The struggle for separate Telangana was not just about jobs and water. It was also about its culture, its history, its art, and its food. Food in Hyderabad meant biryani, haleem, tomato cut, khichidi khatta and a host of other delicacies. But it was during the long struggle for the State that the food from the region got a platform. One of the big events during the struggle was a Telangana Food Festival hosted in March 2007 that jolted the palate of Hyderabad — Vanta varpu where food cooked publicly was also part of the agitation.
Nine years later, food from Telangana is mainstream. But drive out of Hyderabad and you get a full range of food from Telangana that is a smorgasbord of flavours, textures, and presentation that don’t fit a label. One of the earthy delights is dining with local people. In Siddipet, fresh toddy is served with spicy chicken curry. There is an option to have Susheela. Sush what, you ask? A unique dish enjoyed at kallu compounds (toddy joints), Susheela is nothing but puffed rice (muri/murmura), served with chicken curry. Eating rice is too routine and to add a crunch to the bite while sipping toddy, locals replace it with puffed rice. This Susheela is not to be confused with the traditional Maharashtrian Susheela, also made with puffed rice.
Then there’s toddy. Locally known as kallu, it is the fresh sap from palm trees with a slight intoxicating effect. It is a popular drink during summer. When consumed within a few hours of being tapped, it is sweet. In Telangana, drinking toddy in summer is like a tradition. In many houses that procure the drink, guests are usually offered toddy and not tea. Chicken cooked with toddy called kallu chicken is must-have dish for visitors and gourmands to the region.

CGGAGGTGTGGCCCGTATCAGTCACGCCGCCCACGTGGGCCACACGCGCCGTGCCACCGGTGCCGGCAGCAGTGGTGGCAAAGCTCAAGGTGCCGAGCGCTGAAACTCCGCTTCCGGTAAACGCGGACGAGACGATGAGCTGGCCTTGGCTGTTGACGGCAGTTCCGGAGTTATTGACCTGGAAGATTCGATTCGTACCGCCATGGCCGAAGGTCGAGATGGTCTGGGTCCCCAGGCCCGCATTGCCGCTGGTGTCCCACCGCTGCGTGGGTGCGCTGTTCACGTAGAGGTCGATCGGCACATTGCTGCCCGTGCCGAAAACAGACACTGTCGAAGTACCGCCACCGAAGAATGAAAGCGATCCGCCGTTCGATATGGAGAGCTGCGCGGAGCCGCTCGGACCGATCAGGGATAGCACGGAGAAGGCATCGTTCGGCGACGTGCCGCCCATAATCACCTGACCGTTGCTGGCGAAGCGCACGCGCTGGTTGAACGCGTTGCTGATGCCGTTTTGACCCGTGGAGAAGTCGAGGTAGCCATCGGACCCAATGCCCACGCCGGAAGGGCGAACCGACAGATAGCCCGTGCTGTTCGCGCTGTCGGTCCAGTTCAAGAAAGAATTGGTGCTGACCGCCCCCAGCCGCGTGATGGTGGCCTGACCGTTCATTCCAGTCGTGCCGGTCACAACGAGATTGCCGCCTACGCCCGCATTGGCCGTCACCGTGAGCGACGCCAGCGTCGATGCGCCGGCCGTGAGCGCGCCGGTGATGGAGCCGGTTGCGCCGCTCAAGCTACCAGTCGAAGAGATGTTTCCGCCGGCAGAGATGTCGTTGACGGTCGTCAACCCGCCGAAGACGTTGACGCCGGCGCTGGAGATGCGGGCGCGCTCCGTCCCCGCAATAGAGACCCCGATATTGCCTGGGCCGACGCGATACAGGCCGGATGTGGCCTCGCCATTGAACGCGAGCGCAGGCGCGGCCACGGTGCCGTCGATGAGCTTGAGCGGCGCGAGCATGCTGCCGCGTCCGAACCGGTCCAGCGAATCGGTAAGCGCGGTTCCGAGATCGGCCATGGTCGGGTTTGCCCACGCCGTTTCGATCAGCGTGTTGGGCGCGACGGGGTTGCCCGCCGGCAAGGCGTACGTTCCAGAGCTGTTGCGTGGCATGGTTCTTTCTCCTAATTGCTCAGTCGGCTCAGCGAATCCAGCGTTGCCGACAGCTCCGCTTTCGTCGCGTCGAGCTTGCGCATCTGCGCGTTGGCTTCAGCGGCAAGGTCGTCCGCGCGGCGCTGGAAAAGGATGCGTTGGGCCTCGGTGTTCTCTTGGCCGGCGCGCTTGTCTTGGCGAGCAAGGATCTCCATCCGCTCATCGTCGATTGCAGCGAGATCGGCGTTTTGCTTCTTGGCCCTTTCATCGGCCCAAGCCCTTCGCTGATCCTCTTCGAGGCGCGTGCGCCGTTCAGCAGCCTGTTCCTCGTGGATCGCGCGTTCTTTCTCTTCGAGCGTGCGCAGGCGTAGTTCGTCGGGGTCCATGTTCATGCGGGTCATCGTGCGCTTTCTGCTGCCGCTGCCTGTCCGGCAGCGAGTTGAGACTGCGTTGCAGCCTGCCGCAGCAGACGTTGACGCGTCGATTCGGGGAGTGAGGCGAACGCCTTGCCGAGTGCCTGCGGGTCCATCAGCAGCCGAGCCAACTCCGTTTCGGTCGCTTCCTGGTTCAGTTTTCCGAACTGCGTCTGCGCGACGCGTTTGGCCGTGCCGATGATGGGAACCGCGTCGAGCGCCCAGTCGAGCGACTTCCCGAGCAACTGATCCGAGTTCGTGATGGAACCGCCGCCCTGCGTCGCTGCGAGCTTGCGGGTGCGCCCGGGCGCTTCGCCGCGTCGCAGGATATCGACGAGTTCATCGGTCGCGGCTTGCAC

When chef Garima Arora, the first Indian female chef to be awarded a Michelin star, was in Telangana just before the COVID-19 lockdown, she said she was surprised at the range of indigenous variety and the gastronomic uniqueness.
Chef Sudhakar Rao, director/principal of Culinary Academy of India (affiliated to Osmania University) says he felt the need to document the cuisine of Telangana whose uniqueness had never been discussed commercially. “Just like the way food varies from home to home, the style of cooking varies from region to region. Food of Telangana is sans the need for purees, fine pastes and all that jazz. It won’t be wrong to say that Telangana cuisine follows the farm-to-table concept as a norm,” the chef points out.
“That is why, in many Telangana homes, the use of seasonal greens with lentils like yellow dal and Bengal gram is common,” he adds.
Must-try Telangana dishes
Golichina Mamsam: A fried mutton dish that is as fiery as it gets. This is, however, not deep-fried. The dish is made by allowing lamb meat-on-the-bone cook in its own juices along with the usual dry spices. What makes it fiery is the use of green chillies and red chilli powder. This is usually had with rice or roti. A glass of majjiga to wash down the fieriness is ideal.
Sarva pindi and Sakinalu:Sarva pindi is a popular pancake-like preparation made with rice flour and chana dal, along with ginger-garlic paste, chillies and curry leaves. It is a breakfast staple in rural areas. Sakinalu, on the other hand, is a dry snack made of rice flour, carom and sesame seeds. It is similar to muruku but not as crunchy.
Pachhi pulusu: It is said that once you have pachhi pulusu, you have tasted a bit of Telangana cuisine. And once you make pachhi pulusu at home, you become a ‘local’. Pachhi pulusu is like rasam, where nothing is cooked, except the tempering that goes into it. It is made from runny tamarind extract seasoned with salt, lots of green chilies, and finely chopped onions. It is a must-have during summer in many homes.
Bagara annam: This one is much like masala rice. It is a slightly spicy pulao version that is served with curries like Ooru kodi koora (spicy chicken curry), dalcha (veg and non-veg), chammagadda pulusu, vankaya tomato koora (brinjal tomato curry)
Meat specialities: Telangana non-veg dishes that should be tried are punti kura maamsam (gongura leaf mutton curry) soya koora karjam (liver curry with dil leaves) Anakapur kodi koora (chicken curry made with Ankapur black chicken), chickudukaya maamsam (mutton made with broad bean seeds) and keema muttila koora (keema balls curry). Chef Sudhakar says “most of these curries are fiery hot and flavourful”.